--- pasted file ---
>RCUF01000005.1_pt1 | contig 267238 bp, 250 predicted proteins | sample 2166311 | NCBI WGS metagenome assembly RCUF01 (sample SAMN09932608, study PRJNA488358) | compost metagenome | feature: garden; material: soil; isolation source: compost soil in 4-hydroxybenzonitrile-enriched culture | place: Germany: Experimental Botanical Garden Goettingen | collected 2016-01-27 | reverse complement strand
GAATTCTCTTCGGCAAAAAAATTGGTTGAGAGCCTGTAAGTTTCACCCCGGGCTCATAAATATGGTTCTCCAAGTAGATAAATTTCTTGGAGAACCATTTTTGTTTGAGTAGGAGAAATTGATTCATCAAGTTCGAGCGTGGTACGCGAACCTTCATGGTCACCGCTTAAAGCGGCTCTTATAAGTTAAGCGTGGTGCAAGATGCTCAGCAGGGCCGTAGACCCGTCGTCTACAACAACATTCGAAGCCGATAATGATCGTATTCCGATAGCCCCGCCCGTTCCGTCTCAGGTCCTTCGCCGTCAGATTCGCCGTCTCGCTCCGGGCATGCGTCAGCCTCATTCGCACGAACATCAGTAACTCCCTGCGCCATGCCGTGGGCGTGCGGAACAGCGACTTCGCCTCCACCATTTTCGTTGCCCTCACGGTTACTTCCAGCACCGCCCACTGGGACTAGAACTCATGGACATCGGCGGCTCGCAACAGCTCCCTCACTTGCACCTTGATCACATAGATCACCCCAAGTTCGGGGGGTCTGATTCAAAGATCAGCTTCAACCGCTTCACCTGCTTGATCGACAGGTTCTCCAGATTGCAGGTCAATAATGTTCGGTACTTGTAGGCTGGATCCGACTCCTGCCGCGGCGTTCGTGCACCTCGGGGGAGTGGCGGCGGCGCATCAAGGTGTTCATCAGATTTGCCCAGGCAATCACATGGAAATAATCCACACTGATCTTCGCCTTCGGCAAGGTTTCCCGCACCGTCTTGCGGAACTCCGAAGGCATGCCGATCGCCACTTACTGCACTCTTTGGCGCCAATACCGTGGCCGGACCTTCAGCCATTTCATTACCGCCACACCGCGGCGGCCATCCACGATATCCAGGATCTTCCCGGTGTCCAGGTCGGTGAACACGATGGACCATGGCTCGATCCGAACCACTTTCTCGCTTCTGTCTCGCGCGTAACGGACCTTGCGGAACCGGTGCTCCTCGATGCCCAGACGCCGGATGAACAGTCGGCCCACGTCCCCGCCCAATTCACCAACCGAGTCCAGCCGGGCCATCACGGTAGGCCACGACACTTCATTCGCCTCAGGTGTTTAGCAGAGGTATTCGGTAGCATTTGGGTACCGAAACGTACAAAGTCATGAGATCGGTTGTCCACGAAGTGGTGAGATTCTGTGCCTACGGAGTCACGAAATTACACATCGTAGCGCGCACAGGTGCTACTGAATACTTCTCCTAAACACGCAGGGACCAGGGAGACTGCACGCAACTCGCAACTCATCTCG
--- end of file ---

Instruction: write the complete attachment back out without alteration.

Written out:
>RCUF01000005.1_pt1 | contig 267238 bp, 250 predicted proteins | sample 2166311 | NCBI WGS metagenome assembly RCUF01 (sample SAMN09932608, study PRJNA488358) | compost metagenome | feature: garden; material: soil; isolation source: compost soil in 4-hydroxybenzonitrile-enriched culture | place: Germany: Experimental Botanical Garden Goettingen | collected 2016-01-27 | reverse complement strand
GAATTCTCTTCGGCAAAAAAATTGGTTGAGAGCCTGTAAGTTTCACCCCGGGCTCATAAATATGGTTCTCCAAGTAGATAAATTTCTTGGAGAACCATTTTTGTTTGAGTAGGAGAAATTGATTCATCAAGTTCGAGCGTGGTACGCGAACCTTCATGGTCACCGCTTAAAGCGGCTCTTATAAGTTAAGCGTGGTGCAAGATGCTCAGCAGGGCCGTAGACCCGTCGTCTACAACAACATTCGAAGCCGATAATGATCGTATTCCGATAGCCCCGCCCGTTCCGTCTCAGGTCCTTCGCCGTCAGATTCGCCGTCTCGCTCCGGGCATGCGTCAGCCTCATTCGCACGAACATCAGTAACTCCCTGCGCCATGCCGTGGGCGTGCGGAACAGCGACTTCGCCTCCACCATTTTCGTTGCCCTCACGGTTACTTCCAGCACCGCCCACTGGGACTAGAACTCATGGACATCGGCGGCTCGCAACAGCTCCCTCACTTGCACCTTGATCACATAGATCACCCCAAGTTCGGGGGGTCTGATTCAAAGATCAGCTTCAACCGCTTCACCTGCTTGATCGACAGGTTCTCCAGATTGCAGGTCAATAATGTTCGGTACTTGTAGGCTGGATCCGACTCCTGCCGCGGCGTTCGTGCACCTCGGGGGAGTGGCGGCGGCGCATCAAGGTGTTCATCAGATTTGCCCAGGCAATCACATGGAAATAATCCACACTGATCTTCGCCTTCGGCAAGGTTTCCCGCACCGTCTTGCGGAACTCCGAAGGCATGCCGATCGCCACTTACTGCACTCTTTGGCGCCAATACCGTGGCCGGACCTTCAGCCATTTCATTACCGCCACACCGCGGCGGCCATCCACGATATCCAGGATCTTCCCGGTGTCCAGGTCGGTGAACACGATGGACCATGGCTCGATCCGAACCACTTTCTCGCTTCTGTCTCGCGCGTAACGGACCTTGCGGAACCGGTGCTCCTCGATGCCCAGACGCCGGATGAACAGTCGGCCCACGTCCCCGCCCAATTCACCAACCGAGTCCAGCCGGGCCATCACGGTAGGCCACGACACTTCATTCGCCTCAGGTGTTTAGCAGAGGTATTCGGTAGCATTTGGGTACCGAAACGTACAAAGTCATGAGATCGGTTGTCCACGAAGTGGTGAGATTCTGTGCCTACGGAGTCACGAAATTACACATCGTAGCGCGCACAGGTGCTACTGAATACTTCTCCTAAACACGCAGGGACCAGGGAGACTGCACGCAACTCGCAACTCATCTCG